FDA Advisory Panel to Review Artificial Colors in Food
Food producers use artificial colors and flavors to improve the appearance and taste of many foods. However, some studies link the ingredients to adverse health effects, particularly attention deficit/hyperactivity disorder in children. An FDA Advisory Panel has convened to review the safety of the food chemicals and decide whether their use should be restricted.
Artificial Colorings Linked to ADHD in Children
The eight dyes under review are FD&C Blue 1 and 2; FD&C Green 3, Orange B, FD&C Red 3, FD&C Red 40, FD&C Yellow 5 and 6.
The use of artificial dyes in foods has increased 50% since 1990. While some foods are more obvious with added food coloring (ie: children’s cereals, candy), the use of artificial colors is increasing in seemingly unusual food such as pickles, bagels, cheese, beverages, and fruit. The Washington Post notes that even some dog foods have added color.
“There are sometimes nine different dyes in a food product,” said Laura Anderko of Georgetown University Medical Center, who serves on the Children’s Health Protection Advisory Committee for the Environmental Protection Agency. “Moms and dads will say, ‘Here’s a fruit roll-up — that must be healthy.’ But it’s filled with dyes. And emerging science suggests it’s a harm to children.”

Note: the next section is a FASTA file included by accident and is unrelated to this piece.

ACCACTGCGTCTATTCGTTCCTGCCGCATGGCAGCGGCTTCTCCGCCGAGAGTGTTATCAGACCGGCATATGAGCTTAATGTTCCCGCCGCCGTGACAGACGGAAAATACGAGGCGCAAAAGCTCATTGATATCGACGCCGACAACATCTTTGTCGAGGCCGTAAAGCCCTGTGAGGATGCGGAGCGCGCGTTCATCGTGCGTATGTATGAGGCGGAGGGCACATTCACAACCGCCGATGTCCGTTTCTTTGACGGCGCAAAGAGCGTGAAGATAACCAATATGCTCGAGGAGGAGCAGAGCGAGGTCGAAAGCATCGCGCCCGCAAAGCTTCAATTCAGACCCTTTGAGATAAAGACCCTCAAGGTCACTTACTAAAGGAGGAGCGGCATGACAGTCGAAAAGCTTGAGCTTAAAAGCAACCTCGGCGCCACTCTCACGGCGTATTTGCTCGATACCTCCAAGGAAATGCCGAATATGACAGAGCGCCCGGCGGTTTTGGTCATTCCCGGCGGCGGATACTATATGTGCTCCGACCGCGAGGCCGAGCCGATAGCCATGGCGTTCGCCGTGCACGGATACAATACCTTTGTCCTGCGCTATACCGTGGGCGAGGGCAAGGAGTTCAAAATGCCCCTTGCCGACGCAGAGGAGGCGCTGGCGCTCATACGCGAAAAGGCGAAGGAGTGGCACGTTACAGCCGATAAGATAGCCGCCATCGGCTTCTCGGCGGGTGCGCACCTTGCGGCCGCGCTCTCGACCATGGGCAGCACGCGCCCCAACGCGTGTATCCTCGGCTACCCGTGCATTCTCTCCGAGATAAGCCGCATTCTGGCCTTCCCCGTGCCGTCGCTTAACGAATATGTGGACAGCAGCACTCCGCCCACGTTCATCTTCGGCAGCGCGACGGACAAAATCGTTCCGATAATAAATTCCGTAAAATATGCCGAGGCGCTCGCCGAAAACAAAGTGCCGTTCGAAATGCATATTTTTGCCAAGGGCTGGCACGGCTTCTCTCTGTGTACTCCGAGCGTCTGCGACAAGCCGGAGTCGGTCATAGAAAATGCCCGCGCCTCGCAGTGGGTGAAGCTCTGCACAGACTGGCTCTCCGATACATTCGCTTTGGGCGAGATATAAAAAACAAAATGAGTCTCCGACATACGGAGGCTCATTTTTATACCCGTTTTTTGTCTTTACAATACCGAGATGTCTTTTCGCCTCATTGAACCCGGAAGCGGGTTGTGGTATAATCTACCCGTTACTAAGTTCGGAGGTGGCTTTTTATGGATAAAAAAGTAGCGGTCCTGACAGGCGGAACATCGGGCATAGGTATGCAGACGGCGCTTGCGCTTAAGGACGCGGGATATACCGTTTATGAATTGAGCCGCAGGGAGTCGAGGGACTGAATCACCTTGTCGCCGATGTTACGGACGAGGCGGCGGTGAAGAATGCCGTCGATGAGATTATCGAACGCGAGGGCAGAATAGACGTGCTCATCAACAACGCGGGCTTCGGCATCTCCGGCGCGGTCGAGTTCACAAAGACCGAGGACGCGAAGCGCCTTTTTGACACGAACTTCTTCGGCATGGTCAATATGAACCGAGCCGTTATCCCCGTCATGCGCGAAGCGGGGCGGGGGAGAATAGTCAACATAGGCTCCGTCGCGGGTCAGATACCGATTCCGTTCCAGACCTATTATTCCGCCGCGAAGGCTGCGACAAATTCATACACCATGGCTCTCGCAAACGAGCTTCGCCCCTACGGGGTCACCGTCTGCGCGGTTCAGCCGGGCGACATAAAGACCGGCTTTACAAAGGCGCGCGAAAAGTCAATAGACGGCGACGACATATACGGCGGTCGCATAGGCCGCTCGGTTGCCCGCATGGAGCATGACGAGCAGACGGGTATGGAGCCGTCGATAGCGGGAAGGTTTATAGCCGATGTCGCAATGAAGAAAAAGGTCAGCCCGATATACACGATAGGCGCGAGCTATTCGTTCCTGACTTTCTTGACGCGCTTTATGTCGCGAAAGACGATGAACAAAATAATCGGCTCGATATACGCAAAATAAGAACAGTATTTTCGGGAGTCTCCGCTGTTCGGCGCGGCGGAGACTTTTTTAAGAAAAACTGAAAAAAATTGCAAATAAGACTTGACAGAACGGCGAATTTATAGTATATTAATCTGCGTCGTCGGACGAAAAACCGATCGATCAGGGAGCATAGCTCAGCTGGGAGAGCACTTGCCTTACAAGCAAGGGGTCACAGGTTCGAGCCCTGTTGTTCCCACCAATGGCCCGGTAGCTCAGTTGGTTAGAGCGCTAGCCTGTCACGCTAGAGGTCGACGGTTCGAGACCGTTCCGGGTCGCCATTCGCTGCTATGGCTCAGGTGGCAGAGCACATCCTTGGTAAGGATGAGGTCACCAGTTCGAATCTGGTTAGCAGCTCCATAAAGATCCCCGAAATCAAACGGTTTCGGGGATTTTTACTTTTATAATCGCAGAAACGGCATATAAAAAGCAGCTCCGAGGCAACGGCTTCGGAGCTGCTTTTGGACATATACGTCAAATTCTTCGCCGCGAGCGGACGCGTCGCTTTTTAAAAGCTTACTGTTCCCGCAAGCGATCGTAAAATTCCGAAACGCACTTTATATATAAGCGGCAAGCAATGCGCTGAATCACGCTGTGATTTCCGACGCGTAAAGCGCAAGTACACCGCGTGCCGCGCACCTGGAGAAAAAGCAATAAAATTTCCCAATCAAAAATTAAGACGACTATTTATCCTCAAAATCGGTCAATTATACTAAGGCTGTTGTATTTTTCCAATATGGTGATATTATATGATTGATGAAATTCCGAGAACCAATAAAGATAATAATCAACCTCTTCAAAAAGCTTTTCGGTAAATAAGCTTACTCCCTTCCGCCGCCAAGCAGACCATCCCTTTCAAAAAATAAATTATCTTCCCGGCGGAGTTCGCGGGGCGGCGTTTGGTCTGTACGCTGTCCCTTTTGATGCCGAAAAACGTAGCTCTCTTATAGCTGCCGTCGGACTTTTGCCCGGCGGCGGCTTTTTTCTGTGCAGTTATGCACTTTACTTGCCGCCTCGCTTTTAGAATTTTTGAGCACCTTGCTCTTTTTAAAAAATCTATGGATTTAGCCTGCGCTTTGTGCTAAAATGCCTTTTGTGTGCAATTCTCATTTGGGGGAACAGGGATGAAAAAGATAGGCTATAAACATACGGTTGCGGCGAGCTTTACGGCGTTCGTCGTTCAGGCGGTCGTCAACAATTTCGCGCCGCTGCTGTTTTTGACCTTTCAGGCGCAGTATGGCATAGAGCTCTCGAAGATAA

Two recent studies have found that children given foods made with certain artificial colorings and preservatives show an increase in hyperactivity. The studies prompted the British government to stop using six dyes in 2010 and required foods containing other artificial colorings to carry a warning label that products “may have an adverse effect on activity and attention in children.”
Certain colorings have also been linked to cancer. In 1990, the FDA banned Red No. 3 in cosmetics, medicines, and other products because it was a suspected carcinogen. However, its use continues to be permitted in foods.
European food makers have replaced the artificial dyes with natural ones made from fruits and vegetables, such as beet juice and carrots to replace Red No. 40. “People get used to a slightly different color,” says Michael Jacobson of the Center for Science in the Public Interest which has petitioned the FDA to ban artificial dyes.
Although many food companies in the US maintain that artificial food colorings are safe and well regulated by the FDA, some are making the switch to natural colorings due to consumer demand for healthier food. Frito-Lay is among those, announcing the decision to remove artificial colors and flavors in more than 60 of its snack products.
Update: On March 31st, the FDA’s Food Advisory Committee voted 11-3 that there is not enough evidence at this time to conclude that artificial dyes and food colorings contribute to hyperactivity in children. In a separate vote, the panel voted 8 to 6 against recommending a warning label for foods that contain artificial colors. The panel, however, did not rule out the possibility that colorings added to snacks, cereals, beverages, candy and other foods may have negative behavioral effects on children and greed that more studies are needed.